Managing VS Code Extensions

The last several years Microsoft’s Visual Studio Code (VS Code) is my favorite text editor. Thanks to the amazing “LaTeX Workshop” plugin, I started using it as a LaTeX editor to write my research papers, and eventually I moved most of my everyday routines there. Currently, I use it for Python and Rust (I’ve just started) development, web development. Even this post I write in this editor due to its great support of markdown language.

The opportunity to use one editor for so many different tasks is made possible by its great plugin subsystem and all those people, who have been spending hours and hours (thank you!!!) to develop wonderful extensions. With the lapse of time, your Extensions side bar tab will be populated with tens of different extensions, which are quite difficult to remember all. In this post, I will explain how to manage extensions, in particular, how to list all installed extensions, download them for offline use, and install them.

The code snippets are also available in the GitHub repository.

Table of Contents

Prerequisites

I assume that you run a Linux operating system with VS Code installed. I tested the code snippets in the Kubuntu 18.04 operating system, however, most probably the code should work in majority Linux distributions with the Bash shell.

VS Code provides several useful commands in order to work with extensions.

$ code --list-extensions
$ code --install-extension {extension id}
$ code --uninstall-extension {extension id}
$ code --disable-extensions

The first command is used to list all the installed extensions. Obviously, the second and the third commands are used to install and uninstall an extension correspondingly. The forth command is used to launch VS Code with all extensions disabled. This is useful if you experience a bug, and you want to test if it is caused by an extension. In what follows, we will rely mostly on the first two commands.

Listing Installed Extensions

I recommend to dump the list of installed extensions from time to time. This will help you to restore them quickly in case of fresh installation. For instance, currently on my system I have more than 50 plugins installed. Of course, it is quite difficult to remember the list of all installed applications, and definitely it will take me a lot of time to restore them all if something happens with my installation.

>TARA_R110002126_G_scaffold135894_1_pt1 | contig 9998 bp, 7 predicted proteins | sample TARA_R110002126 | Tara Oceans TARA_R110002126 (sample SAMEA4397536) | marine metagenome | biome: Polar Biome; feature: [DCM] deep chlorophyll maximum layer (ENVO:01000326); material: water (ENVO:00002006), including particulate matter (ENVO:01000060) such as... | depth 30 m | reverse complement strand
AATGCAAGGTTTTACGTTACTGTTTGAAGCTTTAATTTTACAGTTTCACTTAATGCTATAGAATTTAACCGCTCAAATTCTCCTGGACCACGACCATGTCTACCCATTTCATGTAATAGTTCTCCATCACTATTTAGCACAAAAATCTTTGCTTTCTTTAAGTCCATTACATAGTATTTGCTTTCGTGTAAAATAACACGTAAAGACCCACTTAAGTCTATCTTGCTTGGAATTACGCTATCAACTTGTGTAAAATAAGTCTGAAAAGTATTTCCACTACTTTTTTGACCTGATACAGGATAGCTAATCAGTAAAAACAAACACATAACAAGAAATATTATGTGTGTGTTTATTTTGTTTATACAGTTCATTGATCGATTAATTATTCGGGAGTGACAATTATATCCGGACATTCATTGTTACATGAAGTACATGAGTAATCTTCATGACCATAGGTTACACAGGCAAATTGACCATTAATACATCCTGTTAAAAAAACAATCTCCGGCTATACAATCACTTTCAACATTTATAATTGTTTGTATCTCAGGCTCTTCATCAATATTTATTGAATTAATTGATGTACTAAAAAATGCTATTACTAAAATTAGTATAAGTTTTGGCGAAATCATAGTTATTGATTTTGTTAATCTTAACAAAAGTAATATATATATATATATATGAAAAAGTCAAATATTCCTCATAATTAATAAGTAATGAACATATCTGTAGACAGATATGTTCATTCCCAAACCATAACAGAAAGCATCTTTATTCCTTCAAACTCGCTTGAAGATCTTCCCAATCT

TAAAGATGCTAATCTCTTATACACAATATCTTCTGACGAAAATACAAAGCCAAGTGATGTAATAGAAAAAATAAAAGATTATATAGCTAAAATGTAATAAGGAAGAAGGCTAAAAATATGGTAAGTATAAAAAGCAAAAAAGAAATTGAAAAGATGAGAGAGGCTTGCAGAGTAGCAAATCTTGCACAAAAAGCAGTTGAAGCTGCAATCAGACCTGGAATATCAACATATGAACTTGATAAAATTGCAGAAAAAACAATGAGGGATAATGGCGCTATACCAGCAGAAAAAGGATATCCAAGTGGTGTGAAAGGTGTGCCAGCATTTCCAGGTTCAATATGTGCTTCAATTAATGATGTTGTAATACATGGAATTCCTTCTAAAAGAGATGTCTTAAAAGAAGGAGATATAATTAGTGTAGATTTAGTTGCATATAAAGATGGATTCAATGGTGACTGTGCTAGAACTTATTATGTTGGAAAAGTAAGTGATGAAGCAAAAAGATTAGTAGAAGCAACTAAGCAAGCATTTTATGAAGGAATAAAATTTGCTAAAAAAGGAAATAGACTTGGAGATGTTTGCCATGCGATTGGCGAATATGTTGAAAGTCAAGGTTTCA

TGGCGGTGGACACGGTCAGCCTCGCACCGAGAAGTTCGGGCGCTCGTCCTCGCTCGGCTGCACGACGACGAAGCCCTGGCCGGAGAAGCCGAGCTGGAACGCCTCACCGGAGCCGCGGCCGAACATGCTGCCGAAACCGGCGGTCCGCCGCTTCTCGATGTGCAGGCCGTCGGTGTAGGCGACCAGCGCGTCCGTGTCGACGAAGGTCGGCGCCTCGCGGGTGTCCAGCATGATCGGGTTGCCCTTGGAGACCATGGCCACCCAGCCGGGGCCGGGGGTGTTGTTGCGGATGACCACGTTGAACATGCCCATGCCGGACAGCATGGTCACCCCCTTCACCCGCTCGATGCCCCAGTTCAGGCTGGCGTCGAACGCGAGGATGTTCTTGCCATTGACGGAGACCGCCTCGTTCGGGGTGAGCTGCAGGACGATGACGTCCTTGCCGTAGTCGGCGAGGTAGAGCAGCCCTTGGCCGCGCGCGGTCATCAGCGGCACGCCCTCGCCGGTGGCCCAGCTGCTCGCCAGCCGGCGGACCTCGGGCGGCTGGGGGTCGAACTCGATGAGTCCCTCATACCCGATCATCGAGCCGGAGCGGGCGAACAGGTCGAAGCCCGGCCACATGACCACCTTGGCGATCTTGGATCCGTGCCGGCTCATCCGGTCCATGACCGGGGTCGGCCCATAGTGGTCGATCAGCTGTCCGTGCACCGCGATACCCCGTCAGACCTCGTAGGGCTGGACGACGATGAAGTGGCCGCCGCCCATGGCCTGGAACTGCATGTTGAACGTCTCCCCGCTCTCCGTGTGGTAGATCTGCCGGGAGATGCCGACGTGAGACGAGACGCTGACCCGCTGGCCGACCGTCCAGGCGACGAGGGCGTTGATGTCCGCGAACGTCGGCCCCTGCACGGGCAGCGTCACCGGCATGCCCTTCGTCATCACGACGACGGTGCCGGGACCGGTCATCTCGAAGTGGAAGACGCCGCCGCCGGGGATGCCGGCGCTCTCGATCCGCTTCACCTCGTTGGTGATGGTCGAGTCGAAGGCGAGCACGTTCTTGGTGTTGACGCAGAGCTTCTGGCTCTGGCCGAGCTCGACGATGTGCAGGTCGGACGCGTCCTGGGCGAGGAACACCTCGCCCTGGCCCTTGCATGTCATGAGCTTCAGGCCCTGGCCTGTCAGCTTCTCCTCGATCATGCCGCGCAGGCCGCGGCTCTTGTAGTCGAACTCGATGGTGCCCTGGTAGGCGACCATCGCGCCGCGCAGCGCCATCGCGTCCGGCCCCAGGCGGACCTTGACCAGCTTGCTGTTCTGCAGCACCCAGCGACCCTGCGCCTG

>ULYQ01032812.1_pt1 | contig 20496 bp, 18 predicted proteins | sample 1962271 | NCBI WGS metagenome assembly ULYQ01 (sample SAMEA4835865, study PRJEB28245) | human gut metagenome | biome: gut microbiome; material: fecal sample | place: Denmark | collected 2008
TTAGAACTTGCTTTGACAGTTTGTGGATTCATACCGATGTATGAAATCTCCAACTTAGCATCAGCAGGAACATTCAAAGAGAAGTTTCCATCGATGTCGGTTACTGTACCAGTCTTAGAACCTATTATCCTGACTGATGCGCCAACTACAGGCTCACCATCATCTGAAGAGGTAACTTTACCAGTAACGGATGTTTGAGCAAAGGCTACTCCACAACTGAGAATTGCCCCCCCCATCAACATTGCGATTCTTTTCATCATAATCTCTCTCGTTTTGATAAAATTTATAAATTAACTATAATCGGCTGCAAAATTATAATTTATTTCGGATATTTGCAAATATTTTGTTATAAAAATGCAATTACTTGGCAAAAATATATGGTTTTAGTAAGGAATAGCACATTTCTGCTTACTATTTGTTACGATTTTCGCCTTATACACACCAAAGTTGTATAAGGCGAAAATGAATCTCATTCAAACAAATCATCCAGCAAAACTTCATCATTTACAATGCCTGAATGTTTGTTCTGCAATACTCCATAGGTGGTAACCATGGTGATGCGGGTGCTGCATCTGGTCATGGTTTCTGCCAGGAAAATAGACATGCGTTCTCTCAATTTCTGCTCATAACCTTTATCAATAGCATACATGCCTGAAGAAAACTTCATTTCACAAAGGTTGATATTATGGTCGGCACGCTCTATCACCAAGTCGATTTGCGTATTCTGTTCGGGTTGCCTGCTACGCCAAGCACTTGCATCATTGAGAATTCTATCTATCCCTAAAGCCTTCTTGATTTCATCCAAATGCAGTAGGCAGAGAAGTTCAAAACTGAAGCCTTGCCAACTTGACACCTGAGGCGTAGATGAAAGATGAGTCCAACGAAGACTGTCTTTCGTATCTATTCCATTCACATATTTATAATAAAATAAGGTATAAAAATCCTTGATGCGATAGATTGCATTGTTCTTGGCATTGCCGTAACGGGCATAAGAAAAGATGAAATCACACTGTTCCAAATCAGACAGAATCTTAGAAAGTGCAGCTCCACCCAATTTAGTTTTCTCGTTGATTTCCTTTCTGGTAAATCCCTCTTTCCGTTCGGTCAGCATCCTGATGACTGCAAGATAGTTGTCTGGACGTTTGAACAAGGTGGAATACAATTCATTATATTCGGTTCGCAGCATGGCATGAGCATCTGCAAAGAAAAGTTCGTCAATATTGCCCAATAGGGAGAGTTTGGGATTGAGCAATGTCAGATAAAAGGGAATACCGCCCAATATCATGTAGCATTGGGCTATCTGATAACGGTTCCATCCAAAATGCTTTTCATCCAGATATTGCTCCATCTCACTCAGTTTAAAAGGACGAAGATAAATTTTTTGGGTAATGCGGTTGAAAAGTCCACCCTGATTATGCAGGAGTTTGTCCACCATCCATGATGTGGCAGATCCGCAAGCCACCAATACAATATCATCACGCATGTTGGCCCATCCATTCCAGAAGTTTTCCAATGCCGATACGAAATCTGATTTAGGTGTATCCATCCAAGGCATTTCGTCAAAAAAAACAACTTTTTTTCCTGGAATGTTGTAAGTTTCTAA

As it was mentioned in the beginning of the post, you can list VS Code extensions using code --list-extensions command. Besides just listing the installed plugins, I also recommend to dump the list into a file using the following command:

$ code --list-extensions > extensions.txt

You can re-run this command from time to time to have the updated list of the installed extensions. The code snippets below rely on this file to install extensions.

Installing Listed Extensions

Once you have a file with the extensions list, you can install them in batch mode using the following script. Of course, before running this script you need to have VS Code installed in your system.

#!/usr/bin/env bash

REGEX='^([_0-9a-zA-Z\-]+)\.([_0-9a-zA-Z\-]+)'

if [[ -z "$1" ]]; then
    list_file=`realpath "extensions.txt"`
else
    list_file=`realpath "$1"`
fi
if [ -f $list_file ]; then
    echo "File $list_file exists."
else
    echo "File $list_file does not exist."
    return
fi

while read extension_line; do
    echo "$extension_line"
    if [[ $extension_line =~ $REGEX ]]
    then
        echo "Installing $extension_line"
        code --install-extension "$extension_line"
    else
        echo "Something wrong!"
    fi
done < $list_file

Basically, this script obtains the path to a file with a list of extensions as an argument. Then, it iterates over the lines and checks the name of the extension match a predefined format. If it matches, it tries to install the extensions using code --install-extension command. You can run this script in the following way (if you run them from the cloned GitHub repository).

$ source install_exts_online.sh <path_to_exts_file>

If the path to a file with a list of extensions <path_to_exts_file> is not provided, the script will try to find extensions.txt in the current working directory by default.

Managing Extensions Offline